Naipaul Wins Nobel Prize in Literature 2001
11 October 2001 - This year's Nobel Prize for Literature has been
awarded to the Briton V.S. Naipaul.
Of Indian descent,
Naipaul was born in Trinidad in 1932 and has been living in Britain
since 1950. The Swedish Academy in Stockholm honours the writer "for
having united perceptive narrative and incorruptible scrutiny in works
that compel us to see the presence of suppressed histories".
The Oxford-educated Naipaul examined post-colonial society.
His literary domain has extended far beyond the West Indian island of
Trinidad, his first subject, and now encompasses India, Africa,
America from south to north, the Islamic countries of Asia and, not
least, England. "Naipaul is Conrads heir as the annalist of
the destinies of empires in the moral sense: what they do to human
beings. His authority as a narrator is grounded in his memory of what
others have forgotten, the history of the vanquished," the
Swedish Academy said. "In his masterpiece The Enigma of
Arrival Naipaul visits the reality of England like an
anthropologist studying some hitherto unexplored native tribe deep in
the jungle. With apparently short-sighted and random observations he
creates an unrelenting image of the placid collapse of the old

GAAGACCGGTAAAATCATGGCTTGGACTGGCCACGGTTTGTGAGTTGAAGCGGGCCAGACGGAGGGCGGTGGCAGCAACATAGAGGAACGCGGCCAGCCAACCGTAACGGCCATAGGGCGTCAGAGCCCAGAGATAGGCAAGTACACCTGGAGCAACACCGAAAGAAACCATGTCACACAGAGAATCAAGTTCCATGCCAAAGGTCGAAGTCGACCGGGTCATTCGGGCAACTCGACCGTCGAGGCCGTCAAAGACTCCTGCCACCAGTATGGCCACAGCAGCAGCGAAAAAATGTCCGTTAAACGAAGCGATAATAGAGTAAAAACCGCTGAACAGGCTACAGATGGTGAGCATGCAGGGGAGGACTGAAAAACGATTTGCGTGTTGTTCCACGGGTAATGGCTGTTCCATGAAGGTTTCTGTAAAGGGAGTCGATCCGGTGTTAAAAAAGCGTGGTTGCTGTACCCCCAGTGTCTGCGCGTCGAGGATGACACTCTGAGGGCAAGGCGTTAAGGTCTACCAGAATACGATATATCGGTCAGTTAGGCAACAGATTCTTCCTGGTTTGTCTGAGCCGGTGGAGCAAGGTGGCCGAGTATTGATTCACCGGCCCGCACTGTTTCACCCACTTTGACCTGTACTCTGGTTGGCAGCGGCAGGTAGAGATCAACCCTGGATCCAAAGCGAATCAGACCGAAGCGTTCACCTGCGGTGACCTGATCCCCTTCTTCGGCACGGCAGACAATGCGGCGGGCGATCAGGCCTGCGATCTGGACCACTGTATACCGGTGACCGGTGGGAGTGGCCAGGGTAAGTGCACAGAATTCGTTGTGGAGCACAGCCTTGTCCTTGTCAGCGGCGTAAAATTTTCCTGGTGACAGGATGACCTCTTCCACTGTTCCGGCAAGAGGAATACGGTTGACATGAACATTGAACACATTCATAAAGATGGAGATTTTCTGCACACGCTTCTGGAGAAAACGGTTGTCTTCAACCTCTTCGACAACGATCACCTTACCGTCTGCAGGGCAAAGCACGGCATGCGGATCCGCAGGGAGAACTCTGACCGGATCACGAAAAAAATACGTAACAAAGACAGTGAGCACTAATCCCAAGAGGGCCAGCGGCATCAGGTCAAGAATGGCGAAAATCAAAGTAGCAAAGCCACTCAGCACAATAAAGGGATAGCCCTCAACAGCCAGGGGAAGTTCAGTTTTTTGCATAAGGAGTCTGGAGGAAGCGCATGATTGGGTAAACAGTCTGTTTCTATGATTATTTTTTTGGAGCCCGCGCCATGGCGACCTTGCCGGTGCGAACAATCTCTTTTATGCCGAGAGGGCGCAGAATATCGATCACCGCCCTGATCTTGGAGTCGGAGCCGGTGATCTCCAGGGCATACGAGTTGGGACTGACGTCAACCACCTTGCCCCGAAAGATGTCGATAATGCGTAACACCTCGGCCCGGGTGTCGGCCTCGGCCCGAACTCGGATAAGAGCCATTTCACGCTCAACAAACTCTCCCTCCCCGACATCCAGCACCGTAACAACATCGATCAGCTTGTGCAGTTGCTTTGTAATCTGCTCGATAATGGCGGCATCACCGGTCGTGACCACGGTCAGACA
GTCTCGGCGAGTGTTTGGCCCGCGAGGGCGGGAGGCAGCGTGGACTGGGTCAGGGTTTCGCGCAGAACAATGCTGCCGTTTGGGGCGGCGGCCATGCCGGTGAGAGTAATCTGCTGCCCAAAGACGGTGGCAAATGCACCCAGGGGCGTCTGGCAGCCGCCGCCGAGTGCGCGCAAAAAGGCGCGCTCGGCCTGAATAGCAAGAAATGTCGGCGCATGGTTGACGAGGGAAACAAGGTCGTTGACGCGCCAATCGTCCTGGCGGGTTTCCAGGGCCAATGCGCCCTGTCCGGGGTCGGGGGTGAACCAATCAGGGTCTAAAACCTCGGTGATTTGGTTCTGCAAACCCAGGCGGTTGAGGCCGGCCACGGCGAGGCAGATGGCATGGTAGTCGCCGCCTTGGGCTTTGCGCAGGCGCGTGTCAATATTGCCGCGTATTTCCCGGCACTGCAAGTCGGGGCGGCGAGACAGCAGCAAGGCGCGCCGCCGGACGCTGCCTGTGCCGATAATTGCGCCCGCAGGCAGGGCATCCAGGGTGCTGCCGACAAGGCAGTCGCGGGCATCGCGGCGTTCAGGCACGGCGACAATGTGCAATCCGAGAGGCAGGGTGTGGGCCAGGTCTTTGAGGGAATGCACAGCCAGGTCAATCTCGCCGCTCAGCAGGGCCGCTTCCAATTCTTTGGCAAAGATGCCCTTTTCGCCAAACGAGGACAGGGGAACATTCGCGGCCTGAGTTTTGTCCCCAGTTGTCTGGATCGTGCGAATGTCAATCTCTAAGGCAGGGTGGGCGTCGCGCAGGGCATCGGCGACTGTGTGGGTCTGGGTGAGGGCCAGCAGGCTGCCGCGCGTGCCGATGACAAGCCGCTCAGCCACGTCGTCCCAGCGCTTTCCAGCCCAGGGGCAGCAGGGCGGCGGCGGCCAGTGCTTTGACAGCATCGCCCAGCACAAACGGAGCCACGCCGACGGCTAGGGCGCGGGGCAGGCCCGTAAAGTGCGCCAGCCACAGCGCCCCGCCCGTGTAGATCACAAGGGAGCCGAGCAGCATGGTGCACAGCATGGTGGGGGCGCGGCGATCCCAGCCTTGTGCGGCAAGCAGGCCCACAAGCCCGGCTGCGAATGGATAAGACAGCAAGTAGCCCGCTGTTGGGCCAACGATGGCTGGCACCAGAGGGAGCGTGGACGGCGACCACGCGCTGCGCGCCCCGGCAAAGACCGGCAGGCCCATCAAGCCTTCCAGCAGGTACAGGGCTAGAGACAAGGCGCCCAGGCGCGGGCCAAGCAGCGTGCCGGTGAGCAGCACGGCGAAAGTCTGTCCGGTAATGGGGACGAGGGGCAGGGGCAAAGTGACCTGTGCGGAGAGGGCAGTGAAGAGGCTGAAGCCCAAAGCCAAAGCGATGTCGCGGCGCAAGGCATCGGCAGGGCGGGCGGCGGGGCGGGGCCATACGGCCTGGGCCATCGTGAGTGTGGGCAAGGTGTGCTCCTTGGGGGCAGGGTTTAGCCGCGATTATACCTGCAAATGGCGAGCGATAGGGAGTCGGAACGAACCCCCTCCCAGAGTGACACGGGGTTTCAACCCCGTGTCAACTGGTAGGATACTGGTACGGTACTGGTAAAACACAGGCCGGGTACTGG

colonial ruling culture and the demise of European neighbourhoods."
Naipaul's critical remarks and assessments of
fundamentalism, Paul Theroux, James Joyce's Ulysses, and
the homosexuality of E.M. Foster and John Maynard Keynes among other
topics have been a source of controversy.
V.S. Naipaul most
important works include A House for Mr Biswas (1961), A
Bend in the River (1979), A Way in the World (1994) and
An Area of Darkness (1964).
This year's Nobel Prize
is worth the equivalent of 1 million EURO and will be presented on 10
December in Stockholm.
The prize for literature was awarded
last year to Gao Zingjian, the Chinese writer living in exile in
France. In 1999, Günter Grass received the prize.
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